If there is a thousand lakes in Finland there got to be 10 000 bands. Because no matter which way I turn I stumble upon a for me new Finnish band. Like with DENOMINATE. Anders Ekdahl
When the band came into creation what was the main purpose for it?
Kimmo Raappana: There really wasn’t any bigger purpose for the formation our band, other than the enjoyment of being in a band and playing together with your mates. When I was in high school, I had the desire to form a band because I had had a couple of friends with whom I used to play a couple years earlier, but it hadn’t been a band per se. So in high school, I met our drummer Joni and he had a couple of friends who played instruments and were looking to form a band. They were our vocalist Ville and Bassist Tuomas. Originally Ville played our second guitar, but he decided to focus on vocals, so we asked Eetu, who was also in the same school and had also been in my earlier “band”, to join us to play the second guitar. So in the end really the only reason for our band’s formation was that we had five guys that played the right instruments and had the desire to form a band.
How hard is it to come up with a sound that is all yours? What bits’n’pieces do you pick up from other stuff to make it your sound?
Kimmo Raappana: Well, a sound that is ours just comes and evolves naturally. A big part of it is that when I am composing music I try to do things that haven’t been done before, to some extent. I try to draw influence from as wide array of music as possible to prevent being stale. That is a part of the reason that our album, Those Who Beheld the End, is so diverse. For me personally, getting stuck in one particular niche is quite boring. And don’t get me wrong, there’s nothing wrong with a band playing music that is restricted in its genre; I enjoy listening to such bands, but as a performing artist, it’s not my thing.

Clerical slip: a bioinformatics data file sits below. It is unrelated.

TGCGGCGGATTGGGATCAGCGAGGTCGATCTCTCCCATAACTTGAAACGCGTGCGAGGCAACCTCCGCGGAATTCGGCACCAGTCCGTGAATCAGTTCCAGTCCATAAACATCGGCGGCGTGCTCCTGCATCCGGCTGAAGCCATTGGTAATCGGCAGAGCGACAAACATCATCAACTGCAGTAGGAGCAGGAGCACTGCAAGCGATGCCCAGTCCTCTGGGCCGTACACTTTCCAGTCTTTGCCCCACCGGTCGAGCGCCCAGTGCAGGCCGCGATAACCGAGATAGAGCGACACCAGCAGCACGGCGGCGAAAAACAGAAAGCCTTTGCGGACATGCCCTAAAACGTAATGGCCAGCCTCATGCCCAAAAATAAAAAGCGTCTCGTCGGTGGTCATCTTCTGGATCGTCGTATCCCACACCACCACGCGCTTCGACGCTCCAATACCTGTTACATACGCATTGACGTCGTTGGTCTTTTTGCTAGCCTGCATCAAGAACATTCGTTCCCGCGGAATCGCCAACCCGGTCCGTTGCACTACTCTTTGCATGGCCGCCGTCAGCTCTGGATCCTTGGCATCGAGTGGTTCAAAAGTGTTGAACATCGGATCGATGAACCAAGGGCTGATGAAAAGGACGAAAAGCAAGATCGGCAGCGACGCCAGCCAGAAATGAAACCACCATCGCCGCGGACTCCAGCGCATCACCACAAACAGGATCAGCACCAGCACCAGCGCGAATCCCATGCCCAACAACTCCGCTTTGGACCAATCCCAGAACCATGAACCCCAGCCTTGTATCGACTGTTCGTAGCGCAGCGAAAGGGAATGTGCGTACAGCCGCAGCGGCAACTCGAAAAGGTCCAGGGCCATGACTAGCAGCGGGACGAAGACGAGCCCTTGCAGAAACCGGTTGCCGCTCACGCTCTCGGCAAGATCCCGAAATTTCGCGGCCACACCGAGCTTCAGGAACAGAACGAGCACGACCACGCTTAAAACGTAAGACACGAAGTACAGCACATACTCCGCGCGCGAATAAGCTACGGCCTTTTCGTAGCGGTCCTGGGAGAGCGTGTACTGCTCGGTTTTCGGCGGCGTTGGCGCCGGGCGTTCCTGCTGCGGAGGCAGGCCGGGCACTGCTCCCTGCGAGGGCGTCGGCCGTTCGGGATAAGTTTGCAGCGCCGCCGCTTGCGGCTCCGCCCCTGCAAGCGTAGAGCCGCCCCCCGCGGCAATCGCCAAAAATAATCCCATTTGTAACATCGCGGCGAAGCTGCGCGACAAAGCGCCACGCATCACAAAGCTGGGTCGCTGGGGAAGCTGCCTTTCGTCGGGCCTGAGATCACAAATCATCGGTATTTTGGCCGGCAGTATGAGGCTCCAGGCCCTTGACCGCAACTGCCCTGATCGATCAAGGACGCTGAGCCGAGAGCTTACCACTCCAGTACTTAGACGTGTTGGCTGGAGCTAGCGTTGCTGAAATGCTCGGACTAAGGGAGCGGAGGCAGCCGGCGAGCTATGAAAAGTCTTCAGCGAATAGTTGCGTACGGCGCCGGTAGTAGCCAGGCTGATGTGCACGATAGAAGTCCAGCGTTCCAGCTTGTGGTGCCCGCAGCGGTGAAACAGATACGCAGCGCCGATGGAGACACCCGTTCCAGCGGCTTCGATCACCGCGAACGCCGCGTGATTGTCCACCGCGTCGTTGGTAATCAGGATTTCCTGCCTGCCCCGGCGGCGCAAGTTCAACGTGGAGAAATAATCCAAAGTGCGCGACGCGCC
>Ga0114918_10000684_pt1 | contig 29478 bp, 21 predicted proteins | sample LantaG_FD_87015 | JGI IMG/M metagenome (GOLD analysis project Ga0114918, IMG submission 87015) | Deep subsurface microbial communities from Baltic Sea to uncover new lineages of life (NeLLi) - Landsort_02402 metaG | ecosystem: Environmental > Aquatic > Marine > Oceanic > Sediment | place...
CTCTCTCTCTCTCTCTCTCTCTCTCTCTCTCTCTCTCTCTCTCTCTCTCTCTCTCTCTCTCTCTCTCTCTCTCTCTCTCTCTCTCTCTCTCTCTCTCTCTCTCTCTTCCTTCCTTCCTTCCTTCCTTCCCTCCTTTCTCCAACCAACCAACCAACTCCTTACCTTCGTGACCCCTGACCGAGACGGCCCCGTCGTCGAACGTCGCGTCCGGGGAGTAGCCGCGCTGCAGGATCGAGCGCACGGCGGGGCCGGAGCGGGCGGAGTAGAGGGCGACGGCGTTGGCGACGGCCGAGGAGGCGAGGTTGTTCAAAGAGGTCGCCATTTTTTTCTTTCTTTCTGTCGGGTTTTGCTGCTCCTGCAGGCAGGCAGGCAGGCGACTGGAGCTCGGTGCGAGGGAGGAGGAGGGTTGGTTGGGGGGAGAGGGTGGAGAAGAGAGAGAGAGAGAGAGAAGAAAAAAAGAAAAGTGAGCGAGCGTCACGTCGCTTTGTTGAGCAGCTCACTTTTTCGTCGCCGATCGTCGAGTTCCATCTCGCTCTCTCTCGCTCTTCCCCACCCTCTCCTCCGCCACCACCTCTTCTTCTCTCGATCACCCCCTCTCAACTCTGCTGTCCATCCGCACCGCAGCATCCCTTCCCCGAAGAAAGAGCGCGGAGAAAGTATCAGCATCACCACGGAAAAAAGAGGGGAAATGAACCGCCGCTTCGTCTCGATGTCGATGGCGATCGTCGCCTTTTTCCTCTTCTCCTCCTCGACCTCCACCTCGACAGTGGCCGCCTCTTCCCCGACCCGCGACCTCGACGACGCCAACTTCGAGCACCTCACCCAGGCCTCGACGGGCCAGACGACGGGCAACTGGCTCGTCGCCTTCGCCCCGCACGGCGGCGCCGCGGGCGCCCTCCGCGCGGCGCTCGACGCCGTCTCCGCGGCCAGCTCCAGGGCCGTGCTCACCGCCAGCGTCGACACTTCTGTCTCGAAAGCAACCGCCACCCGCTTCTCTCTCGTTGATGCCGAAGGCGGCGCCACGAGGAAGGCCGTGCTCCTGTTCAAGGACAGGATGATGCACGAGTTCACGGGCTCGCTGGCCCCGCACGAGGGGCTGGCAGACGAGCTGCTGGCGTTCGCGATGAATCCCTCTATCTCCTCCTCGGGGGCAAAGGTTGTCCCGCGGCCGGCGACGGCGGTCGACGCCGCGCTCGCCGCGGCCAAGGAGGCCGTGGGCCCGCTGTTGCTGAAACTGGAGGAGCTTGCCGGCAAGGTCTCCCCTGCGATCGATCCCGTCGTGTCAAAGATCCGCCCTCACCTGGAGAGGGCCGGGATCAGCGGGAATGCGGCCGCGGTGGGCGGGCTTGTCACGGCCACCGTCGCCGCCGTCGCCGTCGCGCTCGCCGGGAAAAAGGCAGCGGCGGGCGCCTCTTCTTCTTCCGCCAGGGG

I have no idea what kind of creative process you guys go through but how hard is it to record and release new songs?
Kimmo Raappana: So far we’ve made two records: Realms of Confusion EP and Those Who Beheld the End. The recording and releasing of the records has been the easy part for both occasions and the challenge has come more from the creative processes before them, mainly from composing and rehearsing. So far in our music I have been the one who mainly writes our music, with everyone giving their thoughts and opinions on my compositions. Of course, Ville writes the lyrics on his own. So far it has been a separate process from my songwriting, but we have been thinking of making the lyrics more intimate with the music.
Today technology allows you to record at home and release your music digitally. But in doing so is there a risk that you release songs too soon, before they are fully ready to be launched at an audience?
Kimmo Raappana: So far we don’t really have experience in releasing songs that we have recorded ourselves, excepting a couple of demos we did a way back. We’ve had talks about possibly home recording and releasing an EP or some demos, but no concrete plans have been made yet. I don’t think that home recording, at least for us, carries the risk of releasing songs too soon. It would possibly be the opposite. Completely home recording allows for finer tuning during the recording process, because there is no clock ticking, counting the moment when your budget runs out. I’ve also noticed that many times when the songs are being recorded some new ideas might pop up for them, but in a professional studio setting, at least at our level, doing big revisions on songs might get quite costly.
I for one feel that the change of how people listen to music today, by downloading it and expecting to get it for free, will kill music as we know it. What kind of future is there for recorded music?